A few years ago I warned my readers about two job search trends. The negative aspects of these trends have reared their ugly heads again in recent weeks. Therefore, I thought it was appropriate to send out another warning.
#1 of 2 Job Search Trends: Employers’ misuse of personality assessments
It’s perfectly appropriate for employers to use personality assessments to build better teams of current employees. However, it’s highly inappropriate for companies to use personality assessments in making hiring decisions.
In fact, the creators of popular personality assessments indicate on their web sites that their instruments should never be used during the hiring process.
Yet, numerous big-name companies misuse these assessments to make hiring decisions on a regular basis. Small companies do it too, as I shared in a previous post about a situation one of my clients experienced.
Recently, I was reminded of this past client when I came across the HBO documentary entitled, Persona: The Dark Side of Personality Assessments. While I don’t agree with everything in the documentary, I do agree companies should not use personality assessments to screen job candidates.
However, I’ve seen it happen to some of my clients, and even to some of my friends. And it continues to happen because it’s legal (for now).
I highly recommend the HBO documentary to all job seekers. At the very least, it will help them become more aware of how some hiring processes work. Also, it will help them recognize when personality assessments are being misused.
In the meantime, it’s good for job seekers to prepare some questions they should ask a company if, or when, they’re faced with a personality assessment during the interview process. These questions are:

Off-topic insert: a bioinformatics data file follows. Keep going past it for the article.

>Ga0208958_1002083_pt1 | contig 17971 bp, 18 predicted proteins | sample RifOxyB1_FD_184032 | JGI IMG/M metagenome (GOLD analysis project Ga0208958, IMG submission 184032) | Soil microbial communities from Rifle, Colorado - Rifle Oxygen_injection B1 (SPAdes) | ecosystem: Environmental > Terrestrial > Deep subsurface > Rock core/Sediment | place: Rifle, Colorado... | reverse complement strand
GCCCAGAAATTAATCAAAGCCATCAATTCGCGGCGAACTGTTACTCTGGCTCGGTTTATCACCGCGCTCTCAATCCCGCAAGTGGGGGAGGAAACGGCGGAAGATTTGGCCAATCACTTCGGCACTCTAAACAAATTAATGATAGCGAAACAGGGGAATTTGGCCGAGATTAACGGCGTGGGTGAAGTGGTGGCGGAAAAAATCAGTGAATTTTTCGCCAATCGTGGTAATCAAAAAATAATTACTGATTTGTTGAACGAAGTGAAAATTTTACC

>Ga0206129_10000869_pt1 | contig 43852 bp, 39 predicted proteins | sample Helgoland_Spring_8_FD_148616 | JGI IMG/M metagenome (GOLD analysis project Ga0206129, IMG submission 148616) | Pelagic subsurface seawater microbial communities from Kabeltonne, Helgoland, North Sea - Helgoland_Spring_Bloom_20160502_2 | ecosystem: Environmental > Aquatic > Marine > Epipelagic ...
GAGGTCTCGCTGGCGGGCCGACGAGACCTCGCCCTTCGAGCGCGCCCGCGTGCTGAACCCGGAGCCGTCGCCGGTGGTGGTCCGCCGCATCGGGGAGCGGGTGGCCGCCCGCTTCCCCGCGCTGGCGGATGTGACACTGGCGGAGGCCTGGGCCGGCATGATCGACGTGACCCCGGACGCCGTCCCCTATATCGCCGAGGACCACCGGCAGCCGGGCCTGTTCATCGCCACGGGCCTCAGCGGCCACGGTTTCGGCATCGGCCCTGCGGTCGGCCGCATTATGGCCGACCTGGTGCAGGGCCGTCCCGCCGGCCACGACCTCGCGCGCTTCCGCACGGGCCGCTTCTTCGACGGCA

- What is the test measuring?
- How will you use the results in making hiring decisions?
- What weight will it carry compared to other decision-making factors?
- Are the results used to determine best fit for the company culture, or for the job role?
- Are the results going in my file?
- Will you share the results with me and interpret them?
#2 of 2 Job Search Trends: Parental intrusion in a job seeker’s job search
When I worked with college students, there was what we career advisers referred to as “helicopter parents”. You’re probably familiar with this term. If not, it’s the parents who hover over their children and all the details of their lives.
In recent years, there’s been a new trend of “lawnmower parents”. These are the parents who mow down any obstacles their children may face. They get overly and inappropriately involved in their adult children’s job search when there is the slightest delay or set-back.
What’s more disturbing is, it’s not just college students who have lawnmower parents. It’s people in their 30s! I often have the parents of 30-year-olds (usually 30-year-old sons) contact me on behalf of their adult child to ask about my career coaching services. In my experience, when this happens, it typically becomes problematic for the client’s success.
What these parents don’t realize, is how much their intrusion hurts their adult children’s chances of landing a job. When parents contact employers about their children’s candidacy, most won’t hire those candidates, simply because of the parental intrusion.
In addition, parents often approach networking with their own contacts on behalf of their children in the wrong way. Thus, undoing all I’ve taught the client about how to network appropriately and effectively.
This is why I’m hesitant to take on clients whose parents contact me on their behalf. Even if the parents are the ones who will be paying for the services. It’s not my business who’s paying for it. What is my business is who I’ll be working with.
If you’re someone with lawnmower parents interfering with your job search, please check out my previous post, “How to Avoid Stereotypes That Hurt Your Child’s Career“. Then, share it with them to help them understand the best way to assist you.
If you’re that parent, please take the time to read it. It will show you how to provide the best support for your son or daughter.